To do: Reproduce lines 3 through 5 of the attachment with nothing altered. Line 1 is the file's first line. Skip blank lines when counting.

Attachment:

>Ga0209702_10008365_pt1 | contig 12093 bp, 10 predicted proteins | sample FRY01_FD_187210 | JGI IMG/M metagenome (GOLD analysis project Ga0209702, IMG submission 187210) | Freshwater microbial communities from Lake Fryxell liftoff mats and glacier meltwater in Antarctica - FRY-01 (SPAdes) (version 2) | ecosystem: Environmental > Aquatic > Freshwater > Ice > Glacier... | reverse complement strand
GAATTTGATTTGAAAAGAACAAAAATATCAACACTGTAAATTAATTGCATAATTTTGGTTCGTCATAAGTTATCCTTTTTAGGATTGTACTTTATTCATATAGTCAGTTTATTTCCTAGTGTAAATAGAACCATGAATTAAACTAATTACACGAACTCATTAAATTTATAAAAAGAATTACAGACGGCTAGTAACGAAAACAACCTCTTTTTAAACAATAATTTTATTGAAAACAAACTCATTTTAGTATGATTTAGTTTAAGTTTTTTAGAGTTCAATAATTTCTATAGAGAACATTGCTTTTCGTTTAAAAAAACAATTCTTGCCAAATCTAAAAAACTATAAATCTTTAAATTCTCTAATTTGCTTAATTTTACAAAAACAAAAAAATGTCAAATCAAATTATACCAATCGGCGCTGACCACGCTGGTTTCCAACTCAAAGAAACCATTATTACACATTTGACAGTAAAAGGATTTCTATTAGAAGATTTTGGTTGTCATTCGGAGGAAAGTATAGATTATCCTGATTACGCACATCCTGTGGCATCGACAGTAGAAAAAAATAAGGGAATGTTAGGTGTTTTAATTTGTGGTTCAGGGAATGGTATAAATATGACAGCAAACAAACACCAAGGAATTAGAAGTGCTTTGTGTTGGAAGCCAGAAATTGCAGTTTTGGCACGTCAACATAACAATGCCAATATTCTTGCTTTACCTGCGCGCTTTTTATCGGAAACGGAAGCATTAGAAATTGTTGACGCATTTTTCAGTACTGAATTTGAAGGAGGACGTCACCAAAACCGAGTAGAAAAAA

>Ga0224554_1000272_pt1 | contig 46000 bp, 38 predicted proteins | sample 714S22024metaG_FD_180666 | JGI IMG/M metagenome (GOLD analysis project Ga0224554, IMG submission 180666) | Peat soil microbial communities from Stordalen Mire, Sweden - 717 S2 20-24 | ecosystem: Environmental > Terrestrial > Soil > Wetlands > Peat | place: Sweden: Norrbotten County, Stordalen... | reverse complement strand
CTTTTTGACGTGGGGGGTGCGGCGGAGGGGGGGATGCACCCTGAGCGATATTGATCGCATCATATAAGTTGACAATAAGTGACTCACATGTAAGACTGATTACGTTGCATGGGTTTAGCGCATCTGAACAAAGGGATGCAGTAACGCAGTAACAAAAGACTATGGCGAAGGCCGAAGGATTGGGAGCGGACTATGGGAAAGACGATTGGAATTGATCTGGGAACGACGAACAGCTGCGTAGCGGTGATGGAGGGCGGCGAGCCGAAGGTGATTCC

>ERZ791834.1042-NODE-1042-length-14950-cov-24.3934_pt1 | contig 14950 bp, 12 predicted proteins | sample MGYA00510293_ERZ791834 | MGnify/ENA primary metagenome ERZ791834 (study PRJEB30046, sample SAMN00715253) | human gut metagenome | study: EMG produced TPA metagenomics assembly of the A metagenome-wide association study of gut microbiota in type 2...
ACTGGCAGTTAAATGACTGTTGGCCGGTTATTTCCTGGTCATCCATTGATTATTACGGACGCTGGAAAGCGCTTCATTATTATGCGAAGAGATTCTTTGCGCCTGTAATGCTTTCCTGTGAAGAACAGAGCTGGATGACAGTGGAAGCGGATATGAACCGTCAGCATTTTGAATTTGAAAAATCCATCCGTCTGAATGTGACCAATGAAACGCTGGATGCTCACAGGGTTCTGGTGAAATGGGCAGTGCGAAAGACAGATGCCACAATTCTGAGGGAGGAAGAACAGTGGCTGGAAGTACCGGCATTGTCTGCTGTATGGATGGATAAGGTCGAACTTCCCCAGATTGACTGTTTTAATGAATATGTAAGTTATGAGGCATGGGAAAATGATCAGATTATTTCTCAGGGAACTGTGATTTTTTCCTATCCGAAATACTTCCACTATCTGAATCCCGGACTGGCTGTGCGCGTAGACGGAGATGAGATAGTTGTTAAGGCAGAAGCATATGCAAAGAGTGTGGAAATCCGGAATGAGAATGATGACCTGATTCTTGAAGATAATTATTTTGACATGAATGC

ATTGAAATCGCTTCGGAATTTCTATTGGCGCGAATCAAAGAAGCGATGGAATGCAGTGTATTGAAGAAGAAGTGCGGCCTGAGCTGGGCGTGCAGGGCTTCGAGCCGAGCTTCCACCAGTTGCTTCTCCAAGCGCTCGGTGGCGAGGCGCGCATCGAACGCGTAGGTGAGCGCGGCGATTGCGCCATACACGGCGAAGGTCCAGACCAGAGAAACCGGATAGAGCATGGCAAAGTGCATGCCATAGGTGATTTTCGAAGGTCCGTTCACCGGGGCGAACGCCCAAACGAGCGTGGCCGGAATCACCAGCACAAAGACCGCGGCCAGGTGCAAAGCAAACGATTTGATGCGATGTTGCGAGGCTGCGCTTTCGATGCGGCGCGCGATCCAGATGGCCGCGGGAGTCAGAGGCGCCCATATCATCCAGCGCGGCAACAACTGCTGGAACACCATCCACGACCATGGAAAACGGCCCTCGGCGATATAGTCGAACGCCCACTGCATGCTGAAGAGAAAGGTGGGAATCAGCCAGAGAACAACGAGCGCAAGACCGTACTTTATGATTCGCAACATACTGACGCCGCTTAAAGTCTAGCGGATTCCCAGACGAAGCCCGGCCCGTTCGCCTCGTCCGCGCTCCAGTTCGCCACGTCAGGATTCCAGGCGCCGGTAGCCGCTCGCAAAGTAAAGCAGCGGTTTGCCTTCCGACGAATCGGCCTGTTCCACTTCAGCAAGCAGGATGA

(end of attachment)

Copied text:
>Ga0224554_1000272_pt1 | contig 46000 bp, 38 predicted proteins | sample 714S22024metaG_FD_180666 | JGI IMG/M metagenome (GOLD analysis project Ga0224554, IMG submission 180666) | Peat soil microbial communities from Stordalen Mire, Sweden - 717 S2 20-24 | ecosystem: Environmental > Terrestrial > Soil > Wetlands > Peat | place: Sweden: Norrbotten County, Stordalen... | reverse complement strand
CTTTTTGACGTGGGGGGTGCGGCGGAGGGGGGGATGCACCCTGAGCGATATTGATCGCATCATATAAGTTGACAATAAGTGACTCACATGTAAGACTGATTACGTTGCATGGGTTTAGCGCATCTGAACAAAGGGATGCAGTAACGCAGTAACAAAAGACTATGGCGAAGGCCGAAGGATTGGGAGCGGACTATGGGAAAGACGATTGGAATTGATCTGGGAACGACGAACAGCTGCGTAGCGGTGATGGAGGGCGGCGAGCCGAAGGTGATTCC

>ERZ791834.1042-NODE-1042-length-14950-cov-24.3934_pt1 | contig 14950 bp, 12 predicted proteins | sample MGYA00510293_ERZ791834 | MGnify/ENA primary metagenome ERZ791834 (study PRJEB30046, sample SAMN00715253) | human gut metagenome | study: EMG produced TPA metagenomics assembly of the A metagenome-wide association study of gut microbiota in type 2...